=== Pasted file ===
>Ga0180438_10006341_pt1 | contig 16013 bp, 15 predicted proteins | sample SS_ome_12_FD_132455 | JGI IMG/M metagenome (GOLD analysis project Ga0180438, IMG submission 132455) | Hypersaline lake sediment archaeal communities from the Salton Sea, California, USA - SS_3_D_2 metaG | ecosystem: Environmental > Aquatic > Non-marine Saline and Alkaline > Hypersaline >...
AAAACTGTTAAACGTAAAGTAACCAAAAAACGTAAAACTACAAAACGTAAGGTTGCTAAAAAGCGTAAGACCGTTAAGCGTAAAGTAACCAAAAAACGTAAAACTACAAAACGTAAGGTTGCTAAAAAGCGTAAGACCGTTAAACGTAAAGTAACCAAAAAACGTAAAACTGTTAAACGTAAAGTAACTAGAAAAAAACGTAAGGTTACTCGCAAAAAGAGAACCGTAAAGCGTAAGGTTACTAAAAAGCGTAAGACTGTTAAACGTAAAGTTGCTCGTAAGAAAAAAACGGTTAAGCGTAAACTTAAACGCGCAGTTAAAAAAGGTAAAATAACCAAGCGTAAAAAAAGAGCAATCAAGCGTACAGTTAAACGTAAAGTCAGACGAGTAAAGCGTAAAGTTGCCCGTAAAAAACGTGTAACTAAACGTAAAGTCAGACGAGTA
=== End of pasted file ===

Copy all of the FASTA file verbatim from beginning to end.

>Ga0180438_10006341_pt1 | contig 16013 bp, 15 predicted proteins | sample SS_ome_12_FD_132455 | JGI IMG/M metagenome (GOLD analysis project Ga0180438, IMG submission 132455) | Hypersaline lake sediment archaeal communities from the Salton Sea, California, USA - SS_3_D_2 metaG | ecosystem: Environmental > Aquatic > Non-marine Saline and Alkaline > Hypersaline >...
AAAACTGTTAAACGTAAAGTAACCAAAAAACGTAAAACTACAAAACGTAAGGTTGCTAAAAAGCGTAAGACCGTTAAGCGTAAAGTAACCAAAAAACGTAAAACTACAAAACGTAAGGTTGCTAAAAAGCGTAAGACCGTTAAACGTAAAGTAACCAAAAAACGTAAAACTGTTAAACGTAAAGTAACTAGAAAAAAACGTAAGGTTACTCGCAAAAAGAGAACCGTAAAGCGTAAGGTTACTAAAAAGCGTAAGACTGTTAAACGTAAAGTTGCTCGTAAGAAAAAAACGGTTAAGCGTAAACTTAAACGCGCAGTTAAAAAAGGTAAAATAACCAAGCGTAAAAAAAGAGCAATCAAGCGTACAGTTAAACGTAAAGTCAGACGAGTAAAGCGTAAAGTTGCCCGTAAAAAACGTGTAACTAAACGTAAAGTCAGACGAGTA